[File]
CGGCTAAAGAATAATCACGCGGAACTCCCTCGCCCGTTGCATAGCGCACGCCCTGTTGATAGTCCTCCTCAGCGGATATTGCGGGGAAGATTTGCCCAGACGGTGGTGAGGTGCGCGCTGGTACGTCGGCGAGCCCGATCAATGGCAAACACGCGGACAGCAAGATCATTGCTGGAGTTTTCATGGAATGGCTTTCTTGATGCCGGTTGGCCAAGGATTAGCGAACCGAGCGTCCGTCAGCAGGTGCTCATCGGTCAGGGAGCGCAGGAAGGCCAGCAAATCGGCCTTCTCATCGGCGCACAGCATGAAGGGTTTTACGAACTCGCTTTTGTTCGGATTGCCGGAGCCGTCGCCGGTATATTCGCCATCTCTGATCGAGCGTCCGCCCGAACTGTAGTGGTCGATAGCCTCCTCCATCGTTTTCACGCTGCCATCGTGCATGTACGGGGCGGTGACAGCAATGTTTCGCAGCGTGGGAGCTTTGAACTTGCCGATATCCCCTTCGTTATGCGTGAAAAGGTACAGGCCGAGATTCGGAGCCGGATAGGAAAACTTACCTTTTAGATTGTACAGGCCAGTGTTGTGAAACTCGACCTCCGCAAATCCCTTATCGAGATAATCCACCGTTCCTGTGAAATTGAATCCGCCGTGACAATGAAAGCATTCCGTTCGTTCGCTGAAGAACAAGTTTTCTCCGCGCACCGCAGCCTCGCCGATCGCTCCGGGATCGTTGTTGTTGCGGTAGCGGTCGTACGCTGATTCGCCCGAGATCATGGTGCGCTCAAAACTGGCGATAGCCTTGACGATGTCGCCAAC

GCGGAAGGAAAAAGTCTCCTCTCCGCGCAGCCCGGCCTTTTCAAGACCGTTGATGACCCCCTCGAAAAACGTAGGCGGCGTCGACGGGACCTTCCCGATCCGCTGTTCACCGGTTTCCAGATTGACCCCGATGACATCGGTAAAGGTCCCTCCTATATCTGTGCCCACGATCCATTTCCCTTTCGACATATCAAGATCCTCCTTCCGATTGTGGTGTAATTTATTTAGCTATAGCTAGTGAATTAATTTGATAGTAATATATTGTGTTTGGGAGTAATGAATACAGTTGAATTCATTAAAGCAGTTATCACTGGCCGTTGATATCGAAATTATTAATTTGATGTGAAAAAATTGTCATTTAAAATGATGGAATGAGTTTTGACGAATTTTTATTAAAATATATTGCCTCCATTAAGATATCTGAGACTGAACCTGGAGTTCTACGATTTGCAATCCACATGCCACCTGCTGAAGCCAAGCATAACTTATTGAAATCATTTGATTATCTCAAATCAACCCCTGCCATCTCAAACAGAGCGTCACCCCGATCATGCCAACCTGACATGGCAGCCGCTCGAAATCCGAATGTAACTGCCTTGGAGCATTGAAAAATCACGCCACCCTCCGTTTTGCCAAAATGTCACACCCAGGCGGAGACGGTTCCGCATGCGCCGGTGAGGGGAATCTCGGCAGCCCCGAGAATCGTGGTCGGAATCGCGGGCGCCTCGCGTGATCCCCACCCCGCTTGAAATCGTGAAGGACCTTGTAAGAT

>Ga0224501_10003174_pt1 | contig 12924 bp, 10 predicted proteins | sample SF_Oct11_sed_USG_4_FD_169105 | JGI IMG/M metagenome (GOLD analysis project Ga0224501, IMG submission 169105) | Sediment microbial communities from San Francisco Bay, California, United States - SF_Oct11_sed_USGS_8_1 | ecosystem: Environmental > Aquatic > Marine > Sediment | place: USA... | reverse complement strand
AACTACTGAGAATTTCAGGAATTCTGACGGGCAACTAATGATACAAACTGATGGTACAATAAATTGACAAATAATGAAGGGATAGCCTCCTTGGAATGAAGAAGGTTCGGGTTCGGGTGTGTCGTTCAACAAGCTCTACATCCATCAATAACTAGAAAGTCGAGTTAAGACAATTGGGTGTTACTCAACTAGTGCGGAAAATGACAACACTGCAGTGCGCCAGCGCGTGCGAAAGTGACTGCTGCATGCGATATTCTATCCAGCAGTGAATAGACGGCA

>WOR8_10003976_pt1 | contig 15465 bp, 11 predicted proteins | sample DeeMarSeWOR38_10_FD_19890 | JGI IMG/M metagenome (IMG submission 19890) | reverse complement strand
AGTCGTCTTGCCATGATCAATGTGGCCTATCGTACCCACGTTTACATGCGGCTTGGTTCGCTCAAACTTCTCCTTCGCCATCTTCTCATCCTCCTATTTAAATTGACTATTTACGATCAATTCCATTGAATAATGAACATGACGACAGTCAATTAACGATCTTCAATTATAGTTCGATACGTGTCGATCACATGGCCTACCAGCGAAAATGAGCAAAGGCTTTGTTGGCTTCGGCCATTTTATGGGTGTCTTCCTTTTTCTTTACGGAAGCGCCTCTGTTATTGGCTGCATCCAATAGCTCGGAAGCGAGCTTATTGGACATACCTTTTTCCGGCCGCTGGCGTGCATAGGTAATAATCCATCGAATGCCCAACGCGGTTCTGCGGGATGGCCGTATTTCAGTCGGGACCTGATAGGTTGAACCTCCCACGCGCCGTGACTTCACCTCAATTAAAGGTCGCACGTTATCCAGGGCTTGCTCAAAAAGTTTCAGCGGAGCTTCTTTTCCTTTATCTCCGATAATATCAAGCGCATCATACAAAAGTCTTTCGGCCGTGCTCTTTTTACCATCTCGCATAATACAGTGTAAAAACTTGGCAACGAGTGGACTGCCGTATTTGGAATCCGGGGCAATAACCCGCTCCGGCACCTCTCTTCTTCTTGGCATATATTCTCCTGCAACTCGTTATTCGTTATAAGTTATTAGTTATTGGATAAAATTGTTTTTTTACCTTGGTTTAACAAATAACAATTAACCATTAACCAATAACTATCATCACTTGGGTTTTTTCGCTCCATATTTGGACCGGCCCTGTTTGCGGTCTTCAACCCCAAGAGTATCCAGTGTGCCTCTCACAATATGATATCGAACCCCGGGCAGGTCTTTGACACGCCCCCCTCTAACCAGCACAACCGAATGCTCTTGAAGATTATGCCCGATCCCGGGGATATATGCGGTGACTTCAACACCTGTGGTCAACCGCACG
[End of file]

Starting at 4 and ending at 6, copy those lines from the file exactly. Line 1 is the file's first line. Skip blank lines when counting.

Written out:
AACTACTGAGAATTTCAGGAATTCTGACGGGCAACTAATGATACAAACTGATGGTACAATAAATTGACAAATAATGAAGGGATAGCCTCCTTGGAATGAAGAAGGTTCGGGTTCGGGTGTGTCGTTCAACAAGCTCTACATCCATCAATAACTAGAAAGTCGAGTTAAGACAATTGGGTGTTACTCAACTAGTGCGGAAAATGACAACACTGCAGTGCGCCAGCGCGTGCGAAAGTGACTGCTGCATGCGATATTCTATCCAGCAGTGAATAGACGGCA

>WOR8_10003976_pt1 | contig 15465 bp, 11 predicted proteins | sample DeeMarSeWOR38_10_FD_19890 | JGI IMG/M metagenome (IMG submission 19890) | reverse complement strand
AGTCGTCTTGCCATGATCAATGTGGCCTATCGTACCCACGTTTACATGCGGCTTGGTTCGCTCAAACTTCTCCTTCGCCATCTTCTCATCCTCCTATTTAAATTGACTATTTACGATCAATTCCATTGAATAATGAACATGACGACAGTCAATTAACGATCTTCAATTATAGTTCGATACGTGTCGATCACATGGCCTACCAGCGAAAATGAGCAAAGGCTTTGTTGGCTTCGGCCATTTTATGGGTGTCTTCCTTTTTCTTTACGGAAGCGCCTCTGTTATTGGCTGCATCCAATAGCTCGGAAGCGAGCTTATTGGACATACCTTTTTCCGGCCGCTGGCGTGCATAGGTAATAATCCATCGAATGCCCAACGCGGTTCTGCGGGATGGCCGTATTTCAGTCGGGACCTGATAGGTTGAACCTCCCACGCGCCGTGACTTCACCTCAATTAAAGGTCGCACGTTATCCAGGGCTTGCTCAAAAAGTTTCAGCGGAGCTTCTTTTCCTTTATCTCCGATAATATCAAGCGCATCATACAAAAGTCTTTCGGCCGTGCTCTTTTTACCATCTCGCATAATACAGTGTAAAAACTTGGCAACGAGTGGACTGCCGTATTTGGAATCCGGGGCAATAACCCGCTCCGGCACCTCTCTTCTTCTTGGCATATATTCTCCTGCAACTCGTTATTCGTTATAAGTTATTAGTTATTGGATAAAATTGTTTTTTTACCTTGGTTTAACAAATAACAATTAACCATTAACCAATAACTATCATCACTTGGGTTTTTTCGCTCCATATTTGGACCGGCCCTGTTTGCGGTCTTCAACCCCAAGAGTATCCAGTGTGCCTCTCACAATATGATATCGAACCCCGGGCAGGTCTTTGACACGCCCCCCTCTAACCAGCACAACCGAATGCTCTTGAAGATTATGCCCGATCCCGGGGATATATGCGGTGACTTCAACACCTGTGGTCAACCGCACG